List of Fitness and Sports in Dubai
Find the top Fitness and Sports in Dubai with name, contact telephone numbers, email addresses, websites, Facebook link, location map, driving directions, deals, offers, prices, costs, coupons, vouchers, reviews and ratings. Find bellow list of Fitness and Sports in Dubai UAE.
1. Unifit Gymnasium
Location & Address: Karama Street, Zabeel, Dubai, UAE
Telephone Number: +97143369963
2. Nashwan Gym Body Bldg
Location & Address: Al Wasl Road Opposite Emirates Post Office, Jumeirah, Dubai, UAE
Telephone Number: +97143447060
3. Al Sumaiti Gym
Location & Address: Fish Roundabout, Opposite Maktoum Hospital, Deira, Dubai, UAE
Telephone Number: +97142239089
4. Dubai World Gym
Location & Address: Deira, Muteena, Kamal Hamza Building, Al Baraha, Dubai, UAE
Telephone Number: +97142710147
5. Raihan Pearl Gym
Location & Address: Deira , Muteena Near Lulu Centre, Al Khabeesi, Dubai, UAE
Telephone Number: +97142659555
6. Flex Gym
Location & Address: Abu Hail Centre, Khabeesi, Dubai, UAE
Telephone Number: +97142650065
7. Abu Hail Gym
Location & Address: Dubai Islamic Bank, Abu Hail, Dubai, UAE
Telephone Number: +97142209960
8. Bodylines Leisure & Fitness
Location & Address: 6th Floor, Towers Rotana Hotel, Sheikh Zayed Road, Deira, Dubai, UAE
Telephone Number: +97143122556
9. Shahin Gym
Location & Address: Al Satwa Near Old Post Office, Jumeirah, Dubai, UAE
Telephone Number: +97143445434
10. Fit Republik Fitness Center
Location & Address: The Academies, Dubai Sports City, Dubai, UAE
Telephone Number: +97145561800
Fitness and Sports Dubai Location Map
We get pummeled with marketing and advertising for the “newest,” “most cutting edge” and “next generation” of equipment for youth fitness, as you might imagine.
What’s odd about this stuff is that it looks like “Mini-Me” versions of the same crappy, dangerous machines that parents and adults are getting unfit and unhealthy on in their “health clubs!” Fixed position, uni-planar, single movement “fitness” equipment that nearly always creates injury patterns in the people who use them.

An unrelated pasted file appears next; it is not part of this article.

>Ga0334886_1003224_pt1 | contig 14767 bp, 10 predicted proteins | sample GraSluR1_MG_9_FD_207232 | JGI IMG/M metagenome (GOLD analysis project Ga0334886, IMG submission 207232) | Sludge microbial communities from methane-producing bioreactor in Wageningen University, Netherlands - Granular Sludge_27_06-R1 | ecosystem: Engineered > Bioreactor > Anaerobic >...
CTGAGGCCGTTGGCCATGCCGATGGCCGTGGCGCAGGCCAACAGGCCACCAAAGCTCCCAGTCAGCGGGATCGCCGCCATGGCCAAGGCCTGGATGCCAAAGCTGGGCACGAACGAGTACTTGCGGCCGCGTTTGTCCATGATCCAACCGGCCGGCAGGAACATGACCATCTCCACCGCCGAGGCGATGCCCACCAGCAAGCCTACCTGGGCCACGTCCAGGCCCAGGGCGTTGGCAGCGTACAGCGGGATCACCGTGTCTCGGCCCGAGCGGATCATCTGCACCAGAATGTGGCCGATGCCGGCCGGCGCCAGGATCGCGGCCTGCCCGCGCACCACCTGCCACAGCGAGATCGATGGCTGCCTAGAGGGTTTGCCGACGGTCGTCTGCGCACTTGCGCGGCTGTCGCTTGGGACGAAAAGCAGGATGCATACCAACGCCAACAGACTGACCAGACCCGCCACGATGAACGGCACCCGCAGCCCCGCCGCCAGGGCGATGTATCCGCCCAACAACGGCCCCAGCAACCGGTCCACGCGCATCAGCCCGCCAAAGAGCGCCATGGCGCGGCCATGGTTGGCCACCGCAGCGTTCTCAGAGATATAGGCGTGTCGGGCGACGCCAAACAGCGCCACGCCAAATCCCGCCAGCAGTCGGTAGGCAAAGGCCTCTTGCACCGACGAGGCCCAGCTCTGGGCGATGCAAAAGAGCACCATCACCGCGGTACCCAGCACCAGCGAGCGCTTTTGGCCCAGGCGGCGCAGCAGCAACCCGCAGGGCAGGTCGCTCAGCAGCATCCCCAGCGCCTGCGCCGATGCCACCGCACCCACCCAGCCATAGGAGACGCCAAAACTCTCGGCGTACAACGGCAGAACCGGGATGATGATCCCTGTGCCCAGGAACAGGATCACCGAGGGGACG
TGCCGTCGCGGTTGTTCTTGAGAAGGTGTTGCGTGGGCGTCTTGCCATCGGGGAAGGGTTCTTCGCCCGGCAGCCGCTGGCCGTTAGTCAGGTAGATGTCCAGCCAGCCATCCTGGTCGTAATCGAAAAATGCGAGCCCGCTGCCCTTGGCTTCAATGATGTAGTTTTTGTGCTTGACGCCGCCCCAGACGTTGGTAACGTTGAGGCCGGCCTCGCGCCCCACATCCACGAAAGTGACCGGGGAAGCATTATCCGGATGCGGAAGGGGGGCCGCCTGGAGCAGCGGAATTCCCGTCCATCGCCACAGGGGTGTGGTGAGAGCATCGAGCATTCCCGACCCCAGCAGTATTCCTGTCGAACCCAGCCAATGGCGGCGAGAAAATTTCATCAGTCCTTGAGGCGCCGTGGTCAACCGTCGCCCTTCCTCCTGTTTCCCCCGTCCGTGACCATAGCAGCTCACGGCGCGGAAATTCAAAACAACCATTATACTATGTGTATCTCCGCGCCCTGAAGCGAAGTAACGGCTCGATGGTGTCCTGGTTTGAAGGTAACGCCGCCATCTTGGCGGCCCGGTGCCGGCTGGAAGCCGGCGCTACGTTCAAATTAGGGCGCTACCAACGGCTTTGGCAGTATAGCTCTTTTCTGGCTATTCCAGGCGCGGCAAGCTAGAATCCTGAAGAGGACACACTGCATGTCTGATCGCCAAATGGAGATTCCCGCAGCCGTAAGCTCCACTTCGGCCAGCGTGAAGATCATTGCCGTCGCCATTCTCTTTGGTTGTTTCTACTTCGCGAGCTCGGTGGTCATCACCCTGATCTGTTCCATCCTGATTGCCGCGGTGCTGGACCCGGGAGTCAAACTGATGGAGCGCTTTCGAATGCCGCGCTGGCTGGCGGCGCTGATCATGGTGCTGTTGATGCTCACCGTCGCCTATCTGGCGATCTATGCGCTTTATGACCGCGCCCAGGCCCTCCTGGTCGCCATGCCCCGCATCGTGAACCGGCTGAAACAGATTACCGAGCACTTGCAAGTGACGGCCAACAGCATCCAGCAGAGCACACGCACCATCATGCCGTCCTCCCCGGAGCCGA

“Youth Fitness Equipment?” I think not…torture equipment, really.
Yes! Building muscle will help you lose body fat! Yes! Regularly performing resistance training will help build muscle! Yes! These machines were “engineered” to maximize (isolated) muscular output! (and maybe for use at Gitmo?) Yet a strange thing has happened to American adults, even those who use these machines to “get in shape!”
They’ve become so dependent on them that they’re no longer capable of performing strength building exercises without the artificial “intelligence” provided by these contraptions! So when the time comes to apply their newly developed “strength,” they either get injured or realize they aren’t nearly as “strong” as the numbers on their exercise machines would indicate!
Add to this the fact that more back, shoulder, knee, ankle and hip injuries are caused by the use of these torture machines in a year than in the NFL in 10 years, and it makes me wonder. It makes me wonder why we’d shove our children onto this junkyard fodder in the first place!
We know that “free-form” functional exercises, those that mimic real-life and sports movements, not only result in better movement patterns (think injury-resistance), they burn more calories and build more muscle! That’s right, functional integrated training stimulates the development of a far greater number of muscles than isolated, fixed position machine training.
Let’s look at a very popular exercise machine for both youth sports and adult fitness, the leg press. Plate loaded, selectorized (think weight-stack-and-pin) or otherwise resisted, it artificially stabilizes the body as the exerciser tries to perform hip and knee extension. The design creates higher levels of lumbar strain during the eccentric lowering, or negative phase of movement. Extreme hip flexion at the bottom of the leg press prevents proper glute activity and puts a tremendous amount of stress on the knees.
Squatting done correctly increases knee stability. The leg press reduces knee stabilization, increasing the risk of serious injury. Additionally, many exercisers, especially young athletes, load far too much weight on the leg press, in a misguided effort to increase leg strength. This can result in spinal injury and, potentially, permanent damage to knees, back and hips.
Good squat form may be a challenge to master but squatting develops far higher levels of functional strength. Here’s a great bonus: squats help athletes develop total body, multi-planar strength and power, compared with the limited strength developed on fixed position, artificially stabilized exercise machines designed to “isolate muscle groups.” (More on this fallacy in the future!)